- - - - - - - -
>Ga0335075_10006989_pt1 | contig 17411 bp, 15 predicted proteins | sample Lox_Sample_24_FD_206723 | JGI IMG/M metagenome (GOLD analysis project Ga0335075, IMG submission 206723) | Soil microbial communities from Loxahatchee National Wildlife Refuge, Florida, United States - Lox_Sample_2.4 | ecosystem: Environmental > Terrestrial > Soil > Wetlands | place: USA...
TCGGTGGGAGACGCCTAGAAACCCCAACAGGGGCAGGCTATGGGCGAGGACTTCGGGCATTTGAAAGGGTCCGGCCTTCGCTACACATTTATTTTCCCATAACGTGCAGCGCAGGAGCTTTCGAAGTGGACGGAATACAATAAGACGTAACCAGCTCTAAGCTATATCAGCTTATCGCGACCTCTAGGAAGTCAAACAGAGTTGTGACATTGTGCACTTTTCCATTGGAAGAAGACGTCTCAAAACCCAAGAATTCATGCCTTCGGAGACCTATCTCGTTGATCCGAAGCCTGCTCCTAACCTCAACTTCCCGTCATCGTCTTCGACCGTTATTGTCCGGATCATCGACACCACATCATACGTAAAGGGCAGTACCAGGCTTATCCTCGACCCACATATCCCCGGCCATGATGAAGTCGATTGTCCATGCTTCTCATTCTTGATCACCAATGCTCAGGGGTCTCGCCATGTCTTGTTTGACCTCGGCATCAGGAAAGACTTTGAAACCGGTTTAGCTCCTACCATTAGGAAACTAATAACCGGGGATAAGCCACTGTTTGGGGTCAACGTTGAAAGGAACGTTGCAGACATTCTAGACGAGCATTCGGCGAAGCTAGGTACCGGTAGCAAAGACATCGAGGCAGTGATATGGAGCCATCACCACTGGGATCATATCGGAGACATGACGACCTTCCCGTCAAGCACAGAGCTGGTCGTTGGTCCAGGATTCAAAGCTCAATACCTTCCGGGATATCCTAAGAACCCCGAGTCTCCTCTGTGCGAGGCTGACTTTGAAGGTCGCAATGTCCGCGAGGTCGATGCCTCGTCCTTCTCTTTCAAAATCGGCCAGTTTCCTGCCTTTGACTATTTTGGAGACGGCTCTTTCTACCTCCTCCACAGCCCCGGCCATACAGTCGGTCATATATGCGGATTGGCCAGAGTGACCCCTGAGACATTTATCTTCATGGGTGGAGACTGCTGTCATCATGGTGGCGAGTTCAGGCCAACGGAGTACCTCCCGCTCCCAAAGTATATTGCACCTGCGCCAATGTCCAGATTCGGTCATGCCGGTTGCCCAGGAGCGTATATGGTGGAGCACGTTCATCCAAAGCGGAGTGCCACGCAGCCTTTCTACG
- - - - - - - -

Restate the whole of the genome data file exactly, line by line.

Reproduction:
>Ga0335075_10006989_pt1 | contig 17411 bp, 15 predicted proteins | sample Lox_Sample_24_FD_206723 | JGI IMG/M metagenome (GOLD analysis project Ga0335075, IMG submission 206723) | Soil microbial communities from Loxahatchee National Wildlife Refuge, Florida, United States - Lox_Sample_2.4 | ecosystem: Environmental > Terrestrial > Soil > Wetlands | place: USA...
TCGGTGGGAGACGCCTAGAAACCCCAACAGGGGCAGGCTATGGGCGAGGACTTCGGGCATTTGAAAGGGTCCGGCCTTCGCTACACATTTATTTTCCCATAACGTGCAGCGCAGGAGCTTTCGAAGTGGACGGAATACAATAAGACGTAACCAGCTCTAAGCTATATCAGCTTATCGCGACCTCTAGGAAGTCAAACAGAGTTGTGACATTGTGCACTTTTCCATTGGAAGAAGACGTCTCAAAACCCAAGAATTCATGCCTTCGGAGACCTATCTCGTTGATCCGAAGCCTGCTCCTAACCTCAACTTCCCGTCATCGTCTTCGACCGTTATTGTCCGGATCATCGACACCACATCATACGTAAAGGGCAGTACCAGGCTTATCCTCGACCCACATATCCCCGGCCATGATGAAGTCGATTGTCCATGCTTCTCATTCTTGATCACCAATGCTCAGGGGTCTCGCCATGTCTTGTTTGACCTCGGCATCAGGAAAGACTTTGAAACCGGTTTAGCTCCTACCATTAGGAAACTAATAACCGGGGATAAGCCACTGTTTGGGGTCAACGTTGAAAGGAACGTTGCAGACATTCTAGACGAGCATTCGGCGAAGCTAGGTACCGGTAGCAAAGACATCGAGGCAGTGATATGGAGCCATCACCACTGGGATCATATCGGAGACATGACGACCTTCCCGTCAAGCACAGAGCTGGTCGTTGGTCCAGGATTCAAAGCTCAATACCTTCCGGGATATCCTAAGAACCCCGAGTCTCCTCTGTGCGAGGCTGACTTTGAAGGTCGCAATGTCCGCGAGGTCGATGCCTCGTCCTTCTCTTTCAAAATCGGCCAGTTTCCTGCCTTTGACTATTTTGGAGACGGCTCTTTCTACCTCCTCCACAGCCCCGGCCATACAGTCGGTCATATATGCGGATTGGCCAGAGTGACCCCTGAGACATTTATCTTCATGGGTGGAGACTGCTGTCATCATGGTGGCGAGTTCAGGCCAACGGAGTACCTCCCGCTCCCAAAGTATATTGCACCTGCGCCAATGTCCAGATTCGGTCATGCCGGTTGCCCAGGAGCGTATATGGTGGAGCACGTTCATCCAAAGCGGAGTGCCACGCAGCCTTTCTACG